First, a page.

|Cullen Goenner discusses unleaded gasoline prices|
Editor’s Note: Unleaded gasoline prices have risen about 50 cents here in the Midwest from December 2006 through April of 2007. The U.S. average price of gasoline was $2.29 in early December, 2006, and is up to around $2.80 as of April 16, compared with an inflation-adjusted $1.85/gallon in 1970 and $3.05 in 1980. The recent run-up in gasoline prices at the pump is similar to what we saw last spring, when prices rose from $2.15 to $2.68 during the same period.
Most of us put up and pay up at the pump, but University of North Dakota economist Cullen Goenner, who teaches in the College of Business and Public Administration, takes a hard look behind the numbers. A year ago in this space, Goenner correctly predicted both direction and magnitude of gasoline price advances, and he foresaw a late summer price decline. Office of University Relations writer Juan Miguel Pedraza talks with Goenner for his 2007 analysis of the fuel market situation.
OUR: Gas prices are going up again, at just about the same clip they did a year ago. What's behind this year’s run-up and what do you see for the 2007 summer driving season?
Goenner: One big difference this year’s rise in gasoline prices and last year’s is that the sharp increase in price occurred about a month earlier this year compared to last (February vs. March) while the spot, or cash, price of crude is currently about $2 a barrel less.
The quicker run-up in prices is tied, in part, to increased tensions with Iran, which has promised to continue the enrichment of uranium, and a sharp decline in temperature that put pressure on heating oil prices. However, part of the increase (10 to 20 cents/gallon) is expected with the change of seasons as more Americans take to the roads for the summer vacation season.
Predictions by the U.S. Energy Information Administration suggest that oil prices will stabilize around $65 a barrel this summer and gas prices will average $2.84 a gallon.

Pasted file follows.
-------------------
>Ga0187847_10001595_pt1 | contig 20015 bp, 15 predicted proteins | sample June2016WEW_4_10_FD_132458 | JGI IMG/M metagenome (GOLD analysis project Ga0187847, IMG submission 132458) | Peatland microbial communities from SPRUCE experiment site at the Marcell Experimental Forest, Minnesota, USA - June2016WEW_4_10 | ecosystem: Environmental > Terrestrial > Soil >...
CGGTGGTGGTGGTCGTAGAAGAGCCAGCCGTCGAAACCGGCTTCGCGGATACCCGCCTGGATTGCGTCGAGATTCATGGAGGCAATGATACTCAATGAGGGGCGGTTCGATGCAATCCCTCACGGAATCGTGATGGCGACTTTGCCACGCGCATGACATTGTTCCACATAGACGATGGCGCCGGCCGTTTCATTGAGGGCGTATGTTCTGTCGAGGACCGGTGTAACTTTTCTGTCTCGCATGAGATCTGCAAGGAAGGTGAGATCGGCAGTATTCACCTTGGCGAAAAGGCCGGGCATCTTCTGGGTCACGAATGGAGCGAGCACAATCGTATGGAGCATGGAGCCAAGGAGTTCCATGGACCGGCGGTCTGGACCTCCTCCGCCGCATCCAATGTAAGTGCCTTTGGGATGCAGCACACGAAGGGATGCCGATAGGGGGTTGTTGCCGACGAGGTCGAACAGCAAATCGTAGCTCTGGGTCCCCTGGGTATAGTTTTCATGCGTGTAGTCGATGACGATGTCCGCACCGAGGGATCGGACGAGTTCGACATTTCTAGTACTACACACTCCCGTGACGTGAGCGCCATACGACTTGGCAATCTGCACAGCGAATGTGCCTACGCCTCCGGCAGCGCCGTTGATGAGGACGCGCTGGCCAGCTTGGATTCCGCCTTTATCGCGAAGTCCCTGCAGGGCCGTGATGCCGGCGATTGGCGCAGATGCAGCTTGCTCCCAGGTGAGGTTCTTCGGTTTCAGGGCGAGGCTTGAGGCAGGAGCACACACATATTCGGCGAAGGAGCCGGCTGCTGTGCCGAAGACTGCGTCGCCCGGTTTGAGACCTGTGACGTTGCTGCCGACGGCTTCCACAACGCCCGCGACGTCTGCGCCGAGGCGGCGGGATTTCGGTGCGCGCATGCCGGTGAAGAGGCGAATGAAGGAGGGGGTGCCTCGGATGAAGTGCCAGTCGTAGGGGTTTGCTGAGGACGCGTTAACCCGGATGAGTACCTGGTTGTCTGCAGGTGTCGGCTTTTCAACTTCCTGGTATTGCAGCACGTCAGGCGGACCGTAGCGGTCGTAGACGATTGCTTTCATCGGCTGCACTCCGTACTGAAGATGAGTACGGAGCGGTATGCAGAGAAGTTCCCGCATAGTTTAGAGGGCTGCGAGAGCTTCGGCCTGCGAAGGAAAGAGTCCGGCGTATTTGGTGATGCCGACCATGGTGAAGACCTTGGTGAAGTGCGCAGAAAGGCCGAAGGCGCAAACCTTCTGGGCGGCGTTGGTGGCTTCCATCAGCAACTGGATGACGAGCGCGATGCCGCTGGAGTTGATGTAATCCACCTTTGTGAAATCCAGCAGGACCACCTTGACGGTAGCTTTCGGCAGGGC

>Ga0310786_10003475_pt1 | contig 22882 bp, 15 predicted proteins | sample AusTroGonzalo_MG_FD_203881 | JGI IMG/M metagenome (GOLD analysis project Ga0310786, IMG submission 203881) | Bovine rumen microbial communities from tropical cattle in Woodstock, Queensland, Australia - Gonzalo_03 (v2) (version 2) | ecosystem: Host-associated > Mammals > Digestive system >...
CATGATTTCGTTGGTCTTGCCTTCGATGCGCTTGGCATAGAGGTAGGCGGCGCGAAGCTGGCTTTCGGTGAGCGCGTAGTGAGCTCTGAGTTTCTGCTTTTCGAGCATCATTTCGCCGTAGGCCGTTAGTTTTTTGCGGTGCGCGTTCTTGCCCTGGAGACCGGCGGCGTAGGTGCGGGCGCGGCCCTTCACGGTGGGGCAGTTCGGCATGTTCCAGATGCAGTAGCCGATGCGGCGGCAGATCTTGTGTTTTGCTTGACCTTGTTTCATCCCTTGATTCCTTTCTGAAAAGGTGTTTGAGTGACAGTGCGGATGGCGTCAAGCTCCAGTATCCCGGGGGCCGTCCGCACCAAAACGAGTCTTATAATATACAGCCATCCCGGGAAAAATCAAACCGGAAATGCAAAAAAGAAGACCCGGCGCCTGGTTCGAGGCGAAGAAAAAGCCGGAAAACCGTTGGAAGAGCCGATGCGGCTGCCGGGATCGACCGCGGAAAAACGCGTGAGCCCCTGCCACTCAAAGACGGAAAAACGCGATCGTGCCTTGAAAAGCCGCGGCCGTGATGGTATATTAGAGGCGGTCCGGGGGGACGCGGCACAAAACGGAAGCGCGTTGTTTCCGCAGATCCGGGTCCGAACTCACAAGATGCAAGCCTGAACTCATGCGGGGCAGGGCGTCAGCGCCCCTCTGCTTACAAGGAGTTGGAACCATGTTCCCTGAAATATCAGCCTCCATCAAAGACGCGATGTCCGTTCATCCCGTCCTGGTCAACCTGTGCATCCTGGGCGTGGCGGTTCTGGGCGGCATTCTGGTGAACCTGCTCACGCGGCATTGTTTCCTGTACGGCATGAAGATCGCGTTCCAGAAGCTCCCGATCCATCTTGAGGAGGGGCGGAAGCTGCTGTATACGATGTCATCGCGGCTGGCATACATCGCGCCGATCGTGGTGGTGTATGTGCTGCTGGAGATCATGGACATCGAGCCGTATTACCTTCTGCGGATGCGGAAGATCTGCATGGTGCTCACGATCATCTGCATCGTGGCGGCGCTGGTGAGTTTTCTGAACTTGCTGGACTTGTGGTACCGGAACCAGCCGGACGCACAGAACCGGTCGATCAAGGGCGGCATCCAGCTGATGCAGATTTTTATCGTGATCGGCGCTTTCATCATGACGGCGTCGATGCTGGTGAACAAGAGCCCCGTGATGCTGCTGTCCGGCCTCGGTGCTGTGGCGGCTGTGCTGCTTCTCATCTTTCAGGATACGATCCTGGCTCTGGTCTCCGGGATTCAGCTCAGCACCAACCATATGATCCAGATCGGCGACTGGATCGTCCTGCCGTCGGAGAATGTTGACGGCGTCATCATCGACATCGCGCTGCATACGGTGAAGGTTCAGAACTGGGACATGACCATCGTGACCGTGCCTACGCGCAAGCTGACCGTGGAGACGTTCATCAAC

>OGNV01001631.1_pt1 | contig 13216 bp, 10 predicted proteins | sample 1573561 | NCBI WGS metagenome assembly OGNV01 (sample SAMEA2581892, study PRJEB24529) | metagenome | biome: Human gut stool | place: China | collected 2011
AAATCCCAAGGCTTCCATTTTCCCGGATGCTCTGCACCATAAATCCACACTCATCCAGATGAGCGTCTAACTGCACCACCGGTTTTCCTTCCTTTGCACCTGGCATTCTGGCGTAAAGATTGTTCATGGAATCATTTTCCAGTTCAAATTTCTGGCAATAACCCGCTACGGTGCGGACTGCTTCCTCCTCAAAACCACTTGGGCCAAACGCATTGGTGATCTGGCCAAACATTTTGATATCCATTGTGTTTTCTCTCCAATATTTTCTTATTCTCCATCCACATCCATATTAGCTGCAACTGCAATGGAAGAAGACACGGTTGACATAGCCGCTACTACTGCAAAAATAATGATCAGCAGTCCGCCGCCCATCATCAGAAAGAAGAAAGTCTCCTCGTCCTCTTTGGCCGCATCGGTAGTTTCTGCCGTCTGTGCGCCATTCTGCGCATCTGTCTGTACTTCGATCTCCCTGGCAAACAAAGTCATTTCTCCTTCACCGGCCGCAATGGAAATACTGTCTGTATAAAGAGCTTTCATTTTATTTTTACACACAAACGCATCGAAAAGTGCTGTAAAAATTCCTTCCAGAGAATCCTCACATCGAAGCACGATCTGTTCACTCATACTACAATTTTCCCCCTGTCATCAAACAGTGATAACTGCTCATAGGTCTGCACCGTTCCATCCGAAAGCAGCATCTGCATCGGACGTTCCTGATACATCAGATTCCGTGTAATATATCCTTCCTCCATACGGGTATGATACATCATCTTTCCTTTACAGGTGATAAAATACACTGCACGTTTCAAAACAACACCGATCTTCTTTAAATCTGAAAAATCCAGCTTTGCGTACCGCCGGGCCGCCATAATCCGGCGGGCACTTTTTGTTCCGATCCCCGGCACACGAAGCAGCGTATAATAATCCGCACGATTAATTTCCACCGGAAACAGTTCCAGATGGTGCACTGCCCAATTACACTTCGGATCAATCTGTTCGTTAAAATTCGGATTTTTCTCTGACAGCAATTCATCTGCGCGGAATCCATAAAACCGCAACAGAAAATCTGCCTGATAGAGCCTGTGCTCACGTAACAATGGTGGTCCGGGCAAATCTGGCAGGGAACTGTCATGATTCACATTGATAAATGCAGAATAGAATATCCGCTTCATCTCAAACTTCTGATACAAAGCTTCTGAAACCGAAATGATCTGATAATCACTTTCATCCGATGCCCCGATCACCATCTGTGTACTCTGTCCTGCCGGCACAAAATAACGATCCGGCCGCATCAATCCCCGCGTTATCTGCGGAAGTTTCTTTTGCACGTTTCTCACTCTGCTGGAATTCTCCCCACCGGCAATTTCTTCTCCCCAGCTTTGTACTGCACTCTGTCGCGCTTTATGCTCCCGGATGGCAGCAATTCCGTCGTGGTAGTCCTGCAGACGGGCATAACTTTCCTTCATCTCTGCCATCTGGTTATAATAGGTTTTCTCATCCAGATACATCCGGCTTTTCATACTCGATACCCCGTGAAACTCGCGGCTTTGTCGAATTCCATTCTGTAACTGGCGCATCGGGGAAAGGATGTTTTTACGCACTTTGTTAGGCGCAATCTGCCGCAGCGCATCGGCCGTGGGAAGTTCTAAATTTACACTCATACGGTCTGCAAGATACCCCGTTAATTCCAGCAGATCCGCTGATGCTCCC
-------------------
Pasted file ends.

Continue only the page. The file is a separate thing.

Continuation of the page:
OUR: OPEC—despite the war in Iraq and international tensions over Iran’s nuclear program—promises to keep pumping oil. Do you sense any danger of OPEC substantially reducing or choking off the flow of crude to the West?
OPEC—the Organization of Petroleum Exporting Countries, the cartel that controls most of the world’s crude oil supplies—at its most recent meeting in March decided against further production cuts, as the price of oil strengthened from a low of $51 per barrel in January to around $60 in March. Nigeria is expected to increase production as is Saudi Arabia. OPEC also predicts that production by non-OPEC members will increase by 1.2 million barrels a day in 2007 over last year’s production.
OPEC recognizes that stable oil prices are a key to global economic growth, which increases the demand for their product. Of greater concern than the supply of oil is the ability of refineries to meet the demand for gasoline. In the past, the US has had excess refinery capacity, but as demand has recently grown, the utilization rate of refineries has risen. Any unexpected changes in their operations, such as those which occurred after hurricanes Rita and Katrina, will cause huge problems. Currently, planned and unplanned refinery outages have led to a decrease in the stock of finished gasoline.
OUR: Ethanol prices seem to be directly pegged to the price of oil--that is, they vary directly as price per barrel of crude changes. What’ the reason for this?